Copy Files

11月 142016
 

I've supplied dozens of custom tasks for SAS Enterprise Guide, but the Copy Files task is easily the most popular. The Copy Files task allows you to capture "file transfer" steps inside your process flow, so that you can automate any file upload and download operations between your PC and your SAS workspace session. It has proven to be an essential task for customers who move from using PC SAS to SAS Enterprise Guide. Many of you still need a method to copy data and results to and from your SAS session. When the SAS session is on a remote server, then this task fills that important gap.

Because "Copy files" is a custom task, you have to download the task package (from this blog) and follow a few steps to install the task into your SAS Enterprise Guide environment. When installed, the task can be found in the Tools → Add-In menu.

Copy Files task moves to the Tasks → Data menu

Copy Files in new menuThat's about to change with the next release: SAS Enterprise Guide v7.13. We're going to make an honest task out of "Copy Files," as it becomes an official feature in SAS Enterprise Guide. That's great news for a couple of reasons: no more custom install steps, and you can now get official support from SAS Tech Support when using it (although they would have always helped before now). The task works exactly the same way and if you have existing projects that use it, you don't need to make any changes. However, there is one change you need to know about: as an "official" task, it will appear in an official menu location. As of SAS Enterprise Guide 7.13, you'll find Copy Files in the Tasks → Data menu, near the bottom with some other utility-type tasks. And if you had previously installed it as a custom task, it will no longer appear in the Tools → Add-In menu.

SAS Enterprise Guide 7.13 is set to release within the next couple of weeks (near the end of November 2016), and it contains several exciting new features that I'll describe in this blog. Many of you will see it immediately when SAS Enterprise Guide prompts you to update. Stay tuned!

tags: Copy Files, SAS custom tasks, SAS Enterprise Guide

The post The Copy Files task is going legit (and moving) appeared first on The SAS Dummy.

5月 112015
 

I've written about how to use the FILENAME ZIP method to read and update ZIP files in your SAS programs. The ZIP method was added in SAS 9.4, and its advantage is that you can accomplish more in SAS without having to launch external utilities such as WinZip, gunzip, or 7-Zip.

Several readers replied with questions about how you can use the content of these ZIP files within your SAS program. The basic scenario is: "I've got some data files in my ZIP archive. I want to use SAS to unzip these and then use them as data within my SAS process. Can I do this?"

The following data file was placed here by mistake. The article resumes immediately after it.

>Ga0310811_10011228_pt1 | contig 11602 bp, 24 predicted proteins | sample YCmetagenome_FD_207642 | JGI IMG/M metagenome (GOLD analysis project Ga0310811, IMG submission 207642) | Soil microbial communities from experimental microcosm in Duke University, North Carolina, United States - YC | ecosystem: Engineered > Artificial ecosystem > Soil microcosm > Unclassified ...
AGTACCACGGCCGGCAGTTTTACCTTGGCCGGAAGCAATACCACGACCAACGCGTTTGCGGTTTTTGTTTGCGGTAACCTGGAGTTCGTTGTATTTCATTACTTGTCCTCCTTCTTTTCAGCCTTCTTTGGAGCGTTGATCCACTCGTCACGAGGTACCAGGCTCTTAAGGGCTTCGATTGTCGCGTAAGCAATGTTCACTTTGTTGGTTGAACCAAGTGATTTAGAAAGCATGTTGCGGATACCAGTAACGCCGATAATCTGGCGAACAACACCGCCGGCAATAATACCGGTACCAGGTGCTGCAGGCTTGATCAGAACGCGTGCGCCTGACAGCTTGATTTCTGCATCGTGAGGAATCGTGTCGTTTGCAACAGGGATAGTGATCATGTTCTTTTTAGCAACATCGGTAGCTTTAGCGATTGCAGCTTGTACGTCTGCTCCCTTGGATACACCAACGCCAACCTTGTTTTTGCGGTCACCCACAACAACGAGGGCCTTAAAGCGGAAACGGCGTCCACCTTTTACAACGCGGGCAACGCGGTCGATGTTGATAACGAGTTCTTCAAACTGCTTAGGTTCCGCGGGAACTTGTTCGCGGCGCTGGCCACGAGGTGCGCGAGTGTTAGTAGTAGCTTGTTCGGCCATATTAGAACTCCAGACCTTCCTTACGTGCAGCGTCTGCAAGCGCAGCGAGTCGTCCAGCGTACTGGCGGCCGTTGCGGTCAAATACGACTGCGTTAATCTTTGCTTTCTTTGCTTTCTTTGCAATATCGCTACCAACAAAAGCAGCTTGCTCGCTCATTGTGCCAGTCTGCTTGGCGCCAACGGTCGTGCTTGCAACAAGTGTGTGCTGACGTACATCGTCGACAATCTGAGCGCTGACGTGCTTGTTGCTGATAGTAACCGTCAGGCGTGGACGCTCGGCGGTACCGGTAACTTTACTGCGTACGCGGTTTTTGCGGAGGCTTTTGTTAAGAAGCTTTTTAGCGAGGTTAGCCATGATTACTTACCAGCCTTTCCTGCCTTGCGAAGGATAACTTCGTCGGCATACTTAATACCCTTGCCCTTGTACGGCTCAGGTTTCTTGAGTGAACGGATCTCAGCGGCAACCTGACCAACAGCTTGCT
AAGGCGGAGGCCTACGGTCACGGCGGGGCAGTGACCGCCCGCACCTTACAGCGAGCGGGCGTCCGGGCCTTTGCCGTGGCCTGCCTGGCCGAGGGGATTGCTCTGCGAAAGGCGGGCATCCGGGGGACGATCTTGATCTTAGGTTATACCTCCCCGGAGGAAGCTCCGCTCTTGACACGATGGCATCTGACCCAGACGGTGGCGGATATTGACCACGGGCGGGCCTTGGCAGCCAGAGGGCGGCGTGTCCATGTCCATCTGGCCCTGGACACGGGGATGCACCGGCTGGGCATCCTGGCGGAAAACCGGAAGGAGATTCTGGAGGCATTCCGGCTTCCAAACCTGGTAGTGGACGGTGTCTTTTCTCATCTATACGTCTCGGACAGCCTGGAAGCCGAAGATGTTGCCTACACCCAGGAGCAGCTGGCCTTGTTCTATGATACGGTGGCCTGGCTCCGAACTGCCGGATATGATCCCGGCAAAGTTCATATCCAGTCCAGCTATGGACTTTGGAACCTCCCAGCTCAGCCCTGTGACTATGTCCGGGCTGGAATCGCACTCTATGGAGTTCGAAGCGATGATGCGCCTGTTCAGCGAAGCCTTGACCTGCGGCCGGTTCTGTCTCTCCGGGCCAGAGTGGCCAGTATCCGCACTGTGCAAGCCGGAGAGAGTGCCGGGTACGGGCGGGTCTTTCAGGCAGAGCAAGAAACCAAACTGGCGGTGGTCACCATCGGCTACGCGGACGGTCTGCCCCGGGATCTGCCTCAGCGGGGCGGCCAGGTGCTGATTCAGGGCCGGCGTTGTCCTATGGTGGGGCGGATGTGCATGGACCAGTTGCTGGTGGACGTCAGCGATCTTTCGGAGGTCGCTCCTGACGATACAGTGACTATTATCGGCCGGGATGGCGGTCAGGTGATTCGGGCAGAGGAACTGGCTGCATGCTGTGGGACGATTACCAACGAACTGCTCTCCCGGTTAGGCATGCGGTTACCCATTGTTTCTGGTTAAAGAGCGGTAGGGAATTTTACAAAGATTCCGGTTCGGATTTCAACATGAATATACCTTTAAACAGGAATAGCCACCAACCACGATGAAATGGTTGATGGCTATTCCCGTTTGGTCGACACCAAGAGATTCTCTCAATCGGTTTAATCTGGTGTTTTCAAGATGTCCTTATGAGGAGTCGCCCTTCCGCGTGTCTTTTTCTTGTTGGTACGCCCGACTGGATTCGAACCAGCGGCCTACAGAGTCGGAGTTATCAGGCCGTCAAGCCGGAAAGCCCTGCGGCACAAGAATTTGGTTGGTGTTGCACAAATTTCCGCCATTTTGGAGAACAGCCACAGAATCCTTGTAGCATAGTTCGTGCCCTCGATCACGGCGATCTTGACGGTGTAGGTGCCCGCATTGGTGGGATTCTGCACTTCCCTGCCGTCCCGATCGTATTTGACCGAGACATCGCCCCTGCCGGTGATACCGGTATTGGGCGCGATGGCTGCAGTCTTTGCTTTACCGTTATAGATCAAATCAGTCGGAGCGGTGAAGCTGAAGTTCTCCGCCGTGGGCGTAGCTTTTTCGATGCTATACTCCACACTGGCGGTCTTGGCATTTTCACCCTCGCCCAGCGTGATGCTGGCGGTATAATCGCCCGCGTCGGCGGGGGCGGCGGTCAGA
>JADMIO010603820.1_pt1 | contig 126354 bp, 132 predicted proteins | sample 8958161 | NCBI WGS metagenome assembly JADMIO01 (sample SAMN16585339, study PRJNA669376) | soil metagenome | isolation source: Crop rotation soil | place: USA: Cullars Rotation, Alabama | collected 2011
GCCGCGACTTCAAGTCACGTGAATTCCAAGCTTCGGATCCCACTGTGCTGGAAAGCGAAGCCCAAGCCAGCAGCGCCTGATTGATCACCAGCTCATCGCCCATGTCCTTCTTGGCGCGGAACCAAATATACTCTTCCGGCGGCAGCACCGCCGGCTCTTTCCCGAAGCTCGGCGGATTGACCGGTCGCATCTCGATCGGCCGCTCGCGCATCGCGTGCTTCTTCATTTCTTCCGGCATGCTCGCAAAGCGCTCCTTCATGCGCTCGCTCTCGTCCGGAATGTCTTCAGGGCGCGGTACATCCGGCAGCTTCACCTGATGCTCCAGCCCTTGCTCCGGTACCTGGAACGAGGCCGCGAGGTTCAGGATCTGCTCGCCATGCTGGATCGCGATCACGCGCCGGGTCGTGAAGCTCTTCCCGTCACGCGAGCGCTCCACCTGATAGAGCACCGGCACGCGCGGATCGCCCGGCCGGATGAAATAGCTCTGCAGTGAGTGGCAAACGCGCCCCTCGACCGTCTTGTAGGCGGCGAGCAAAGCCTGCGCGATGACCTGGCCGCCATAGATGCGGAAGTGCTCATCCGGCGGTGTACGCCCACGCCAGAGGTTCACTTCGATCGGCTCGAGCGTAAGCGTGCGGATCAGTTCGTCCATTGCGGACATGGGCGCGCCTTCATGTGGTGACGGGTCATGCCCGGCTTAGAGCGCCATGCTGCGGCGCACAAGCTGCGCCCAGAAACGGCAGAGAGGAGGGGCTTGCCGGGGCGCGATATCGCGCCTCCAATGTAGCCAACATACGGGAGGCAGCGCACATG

Yes, you can -- but it does require an extra step. Even though FILENAME ZIP can show you the contents and structure of your ZIP file, most SAS procedures cannot access the content directly while it's in the archive. So, the additional step is to copy the file to another location, effectively extracting it from the ZIP file.

As an example, I created a ZIP file with two files and a subfolder:

data.zip
  |__ sas_tech_talks_15.xlsx
  |__ sas/
      |__ instanttitles.sas7bdat

This SAS program helps me to discover how FILENAME ZIP sees the file:

filename inzip ZIP "c:projectsdata.zip";
 
/* Read the "members" (files) from the ZIP file */
data contents(keep=memname isFolder);
 length memname $200 isFolder 8;
 fid=dopen("inzip");
 if fid=0 then
  stop;
 memcount=dnum(fid);
 do i=1 to memcount;
  memname=dread(fid,i);
  /* check for trailing / in folder name */
  isFolder = (first(reverse(trim(memname)))='/');
  output;
 end;
 rc=dclose(fid);
run;
 
/* create a report of the ZIP contents */
title "Files in the ZIP file";
proc print data=contents noobs N;
run;

Output:

        Files in the ZIP file                                         
 memname                       isFolder
 sas/                             1  
 sas/instanttitles.sas7bdat       0  
 sas_tech_talks_15.xlsx           0  
                N = 3

With this information, I can now "copy" the XLSX file out of the ZIP file and then import it into a SAS data set. Notice how I can use the "member" syntax (fileref with the file I want in parentheses) to address a specific file in the ZIP archive. I want to copy just from the actual files, and not the folder-level entries.

/* identify a temp folder in the WORK directory */
filename xl "%sysfunc(getoption(work))/sas_tech_talks_15.xlsx" ;
 
/* hat tip: "data _null_" on SAS-L */
data _null_;
   /* using member syntax here */
   infile inzip(sas_tech_talks_15.xlsx) 
       lrecl=256 recfm=F length=length eof=eof unbuf;
   file   xl lrecl=256 recfm=N;
   input;
   put _infile_ $varying256. length;
   return;
 eof:
   stop;
run;
 
proc import datafile=xl dbms=xlsx out=confirmed replace;
  sheet=confirmed;
run;

Sample output from my SAS log:

NOTE: The infile INZIP(sas_tech_talks_15.xlsx) is:
      Filename=c:projectsdata.zip,
      Member Name=sas_tech_talks_15.xlsx

NOTE: UNBUFFERED is the default with RECFM=N.
NOTE: The file XL is:
      Filename=C:SAS Temporary Files_TD396_Prc2sas_tech_talks_15.xlsx,
      RECFM=N,LRECL=256,File Size (bytes)=0,
      Last Modified=11May2015:11:38:59,
      Create Time=11May2015:11:20:23

NOTE: A total of 55 records were read from the infile library INZIP.
NOTE: 55 records were read from the infile INZIP(sas_tech_talks_15.xlsx).
NOTE: DATA statement used (Total process time):